6. What most touches you most about the art groups that you facilitate?
I am most touched by how creative we all are, and how until you can move your fears aside and allow your creativity to flow you can see this and accept it. I am also very touched by how when we come together in a group to share our creative energy, how open and supportive we all are with each other’s process.
7. Could you share a story about how art making has facilitated change, deeper connection, or emotional or psychological healing for an individual member of your art group?
I once worked with a woman who was visiting the U.S.A., from another country. We did a body mapping group where we started with a movement exercise to music, allowing the creative energy to flow through our bodies and detect and move through stress or blocks in the body. On life size paper we traced our bodies and then painted them telling our stories.
This woman painted her body cut in half vertically with stress on both sides. Later in our discussion she cried as she told the story about how she was an only child, and of how she wanted to move far away from her parents who would each talk to her about the other and she held all that stress in her body. The use of music, movement, art and aromatherapy helped her move these blocks and become more aware and integrated.
8. Could you share a story or anecdote about something that is challenging about running your art program?
I think the most challenging part of running my own program as opposed to working at a University is that at the University, my students were attracted to the University environment. Having my own studio, I have to be the one to market my program and introduce what I do to others.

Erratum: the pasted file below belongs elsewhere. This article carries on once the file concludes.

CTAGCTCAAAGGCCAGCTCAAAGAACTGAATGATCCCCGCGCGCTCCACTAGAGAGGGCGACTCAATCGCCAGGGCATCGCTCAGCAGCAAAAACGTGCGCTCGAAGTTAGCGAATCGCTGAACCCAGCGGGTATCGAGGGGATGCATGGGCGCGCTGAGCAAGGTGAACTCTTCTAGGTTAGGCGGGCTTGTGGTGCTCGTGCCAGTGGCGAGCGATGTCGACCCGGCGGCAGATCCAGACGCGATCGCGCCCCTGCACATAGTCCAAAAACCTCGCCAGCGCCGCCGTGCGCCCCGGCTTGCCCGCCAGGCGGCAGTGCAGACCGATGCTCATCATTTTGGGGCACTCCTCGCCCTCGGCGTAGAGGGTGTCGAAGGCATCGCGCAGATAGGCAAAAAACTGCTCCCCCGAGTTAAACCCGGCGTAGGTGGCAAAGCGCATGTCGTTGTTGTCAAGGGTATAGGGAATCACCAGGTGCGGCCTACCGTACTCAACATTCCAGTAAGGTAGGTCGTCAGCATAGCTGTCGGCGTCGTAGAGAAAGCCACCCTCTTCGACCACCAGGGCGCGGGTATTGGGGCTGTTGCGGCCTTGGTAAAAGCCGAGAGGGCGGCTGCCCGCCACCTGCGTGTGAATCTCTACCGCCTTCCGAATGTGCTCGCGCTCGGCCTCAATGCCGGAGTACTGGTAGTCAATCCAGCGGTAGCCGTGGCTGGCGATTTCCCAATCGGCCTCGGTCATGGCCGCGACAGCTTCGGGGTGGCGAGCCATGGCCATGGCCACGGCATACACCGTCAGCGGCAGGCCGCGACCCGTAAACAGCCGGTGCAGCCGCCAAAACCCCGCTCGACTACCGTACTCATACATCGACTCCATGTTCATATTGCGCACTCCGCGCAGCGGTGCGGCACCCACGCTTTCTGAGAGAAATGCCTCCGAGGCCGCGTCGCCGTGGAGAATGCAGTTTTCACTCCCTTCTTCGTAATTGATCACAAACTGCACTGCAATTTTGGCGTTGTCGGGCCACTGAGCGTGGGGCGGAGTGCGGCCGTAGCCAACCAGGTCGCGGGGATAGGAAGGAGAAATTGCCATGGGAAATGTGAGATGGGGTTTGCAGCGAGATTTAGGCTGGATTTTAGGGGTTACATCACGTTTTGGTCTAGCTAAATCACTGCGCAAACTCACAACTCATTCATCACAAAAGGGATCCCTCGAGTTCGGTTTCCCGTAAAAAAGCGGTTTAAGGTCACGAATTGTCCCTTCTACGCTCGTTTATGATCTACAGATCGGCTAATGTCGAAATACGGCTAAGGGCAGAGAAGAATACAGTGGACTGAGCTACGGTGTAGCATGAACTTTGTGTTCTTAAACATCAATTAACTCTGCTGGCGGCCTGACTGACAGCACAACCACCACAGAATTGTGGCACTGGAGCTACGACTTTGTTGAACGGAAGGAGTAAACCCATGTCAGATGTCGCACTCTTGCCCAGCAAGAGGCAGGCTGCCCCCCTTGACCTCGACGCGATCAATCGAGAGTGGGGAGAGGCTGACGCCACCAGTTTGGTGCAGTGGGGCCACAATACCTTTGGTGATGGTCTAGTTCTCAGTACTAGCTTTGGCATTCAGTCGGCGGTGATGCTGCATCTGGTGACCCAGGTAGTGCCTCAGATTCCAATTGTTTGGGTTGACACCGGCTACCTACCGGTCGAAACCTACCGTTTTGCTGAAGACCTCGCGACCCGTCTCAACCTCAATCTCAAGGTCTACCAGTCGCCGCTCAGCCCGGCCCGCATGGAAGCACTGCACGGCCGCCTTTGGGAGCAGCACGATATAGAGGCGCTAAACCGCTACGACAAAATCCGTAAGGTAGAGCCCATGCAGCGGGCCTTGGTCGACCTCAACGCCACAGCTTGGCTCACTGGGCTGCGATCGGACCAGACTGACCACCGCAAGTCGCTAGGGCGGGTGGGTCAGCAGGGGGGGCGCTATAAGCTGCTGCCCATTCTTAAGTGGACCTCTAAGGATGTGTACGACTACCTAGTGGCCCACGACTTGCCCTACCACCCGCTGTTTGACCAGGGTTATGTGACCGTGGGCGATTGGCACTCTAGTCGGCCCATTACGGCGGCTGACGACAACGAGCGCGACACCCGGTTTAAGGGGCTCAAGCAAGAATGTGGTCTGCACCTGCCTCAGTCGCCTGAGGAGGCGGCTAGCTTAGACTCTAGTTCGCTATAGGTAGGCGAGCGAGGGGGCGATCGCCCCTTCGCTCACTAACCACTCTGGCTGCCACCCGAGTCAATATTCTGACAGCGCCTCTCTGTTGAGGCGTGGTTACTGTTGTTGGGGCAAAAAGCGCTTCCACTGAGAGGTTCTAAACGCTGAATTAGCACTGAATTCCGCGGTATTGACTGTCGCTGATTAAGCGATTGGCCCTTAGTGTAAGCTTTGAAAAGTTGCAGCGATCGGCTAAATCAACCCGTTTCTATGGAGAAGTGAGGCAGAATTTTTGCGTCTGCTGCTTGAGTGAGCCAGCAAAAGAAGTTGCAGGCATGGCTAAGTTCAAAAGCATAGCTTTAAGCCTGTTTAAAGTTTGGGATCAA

9. What personally motivates you to facilitate art in the way that you do? Who are you as a creator and a teacher? What makes your art program unique?
I am a therapist, I am an artist, I am an educator! I love being each of these. As a therapist, I use the arts with others to help them grow, heal and change. As an artist I am always in my studio painting. I invite teachers from around the world to come to my studio to offer a wide variety of painting experiences.
I also hold open studio days both for my studio as well as for the American Art Therapy Assoc. where people can come and create with me. As an educator, I teach Expressive Arts, Painting, Sandtray Therapy and MARI Mandala. I offer a mentoring program for high school students also. I am inspired by creating, teaching, healing, growing and learning with others.
10. How can people reading this article support your art program? How can people find out more about you and contact you?
I have a web site dedicated to Expressive Arts and the trainings I do. You can read about me, about my studio and my upcoming events here:
I have another web site dedicated to my studio and the various guest teachers and events I have going. You can see that here:
I also have two Facebook pages. One is for Expressive Arts. Here on this page I post a lot of videos and articles about how art is used for healing. I also post upcoming events and trainings.
The other Facebook page is dedicated to my Live Your Art Studio. On this page you will see upcoming painting and art gatherings such as Open Studio events and Guest Teacher events. Lots of photos of previous events are found here.